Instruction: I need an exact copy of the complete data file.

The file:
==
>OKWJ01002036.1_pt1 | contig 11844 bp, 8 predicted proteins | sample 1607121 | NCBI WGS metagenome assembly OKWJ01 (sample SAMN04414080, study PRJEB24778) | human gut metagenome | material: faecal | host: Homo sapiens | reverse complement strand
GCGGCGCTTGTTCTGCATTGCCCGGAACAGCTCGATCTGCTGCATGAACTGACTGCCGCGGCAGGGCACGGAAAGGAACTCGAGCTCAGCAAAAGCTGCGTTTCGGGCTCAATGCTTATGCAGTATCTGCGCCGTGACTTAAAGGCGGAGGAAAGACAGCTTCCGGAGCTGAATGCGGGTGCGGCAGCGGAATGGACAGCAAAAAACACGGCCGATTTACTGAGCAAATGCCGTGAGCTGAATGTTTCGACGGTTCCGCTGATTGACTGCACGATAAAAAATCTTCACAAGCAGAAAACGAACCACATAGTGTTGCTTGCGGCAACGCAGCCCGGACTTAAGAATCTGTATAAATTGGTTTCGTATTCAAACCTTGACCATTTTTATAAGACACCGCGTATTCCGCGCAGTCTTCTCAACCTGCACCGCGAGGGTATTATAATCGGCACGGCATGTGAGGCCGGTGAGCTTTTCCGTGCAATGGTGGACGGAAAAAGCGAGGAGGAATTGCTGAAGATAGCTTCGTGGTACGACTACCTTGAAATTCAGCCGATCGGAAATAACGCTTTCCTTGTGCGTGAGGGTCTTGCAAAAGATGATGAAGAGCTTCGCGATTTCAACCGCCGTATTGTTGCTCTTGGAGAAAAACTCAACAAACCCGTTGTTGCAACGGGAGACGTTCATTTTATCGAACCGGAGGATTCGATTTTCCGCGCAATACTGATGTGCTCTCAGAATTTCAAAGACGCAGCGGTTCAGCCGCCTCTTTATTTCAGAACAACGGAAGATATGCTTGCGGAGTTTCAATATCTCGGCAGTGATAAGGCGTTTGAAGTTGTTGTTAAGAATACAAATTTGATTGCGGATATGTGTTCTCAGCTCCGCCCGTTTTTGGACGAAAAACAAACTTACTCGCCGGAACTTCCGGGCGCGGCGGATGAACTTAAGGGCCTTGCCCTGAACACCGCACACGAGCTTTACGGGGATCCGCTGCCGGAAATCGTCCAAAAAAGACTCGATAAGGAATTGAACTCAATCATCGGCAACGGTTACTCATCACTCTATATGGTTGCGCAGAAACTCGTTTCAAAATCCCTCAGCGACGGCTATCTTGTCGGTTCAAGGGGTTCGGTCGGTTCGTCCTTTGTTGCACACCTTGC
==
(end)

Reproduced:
>OKWJ01002036.1_pt1 | contig 11844 bp, 8 predicted proteins | sample 1607121 | NCBI WGS metagenome assembly OKWJ01 (sample SAMN04414080, study PRJEB24778) | human gut metagenome | material: faecal | host: Homo sapiens | reverse complement strand
GCGGCGCTTGTTCTGCATTGCCCGGAACAGCTCGATCTGCTGCATGAACTGACTGCCGCGGCAGGGCACGGAAAGGAACTCGAGCTCAGCAAAAGCTGCGTTTCGGGCTCAATGCTTATGCAGTATCTGCGCCGTGACTTAAAGGCGGAGGAAAGACAGCTTCCGGAGCTGAATGCGGGTGCGGCAGCGGAATGGACAGCAAAAAACACGGCCGATTTACTGAGCAAATGCCGTGAGCTGAATGTTTCGACGGTTCCGCTGATTGACTGCACGATAAAAAATCTTCACAAGCAGAAAACGAACCACATAGTGTTGCTTGCGGCAACGCAGCCCGGACTTAAGAATCTGTATAAATTGGTTTCGTATTCAAACCTTGACCATTTTTATAAGACACCGCGTATTCCGCGCAGTCTTCTCAACCTGCACCGCGAGGGTATTATAATCGGCACGGCATGTGAGGCCGGTGAGCTTTTCCGTGCAATGGTGGACGGAAAAAGCGAGGAGGAATTGCTGAAGATAGCTTCGTGGTACGACTACCTTGAAATTCAGCCGATCGGAAATAACGCTTTCCTTGTGCGTGAGGGTCTTGCAAAAGATGATGAAGAGCTTCGCGATTTCAACCGCCGTATTGTTGCTCTTGGAGAAAAACTCAACAAACCCGTTGTTGCAACGGGAGACGTTCATTTTATCGAACCGGAGGATTCGATTTTCCGCGCAATACTGATGTGCTCTCAGAATTTCAAAGACGCAGCGGTTCAGCCGCCTCTTTATTTCAGAACAACGGAAGATATGCTTGCGGAGTTTCAATATCTCGGCAGTGATAAGGCGTTTGAAGTTGTTGTTAAGAATACAAATTTGATTGCGGATATGTGTTCTCAGCTCCGCCCGTTTTTGGACGAAAAACAAACTTACTCGCCGGAACTTCCGGGCGCGGCGGATGAACTTAAGGGCCTTGCCCTGAACACCGCACACGAGCTTTACGGGGATCCGCTGCCGGAAATCGTCCAAAAAAGACTCGATAAGGAATTGAACTCAATCATCGGCAACGGTTACTCATCACTCTATATGGTTGCGCAGAAACTCGTTTCAAAATCCCTCAGCGACGGCTATCTTGTCGGTTCAAGGGGTTCGGTCGGTTCGTCCTTTGTTGCACACCTTGC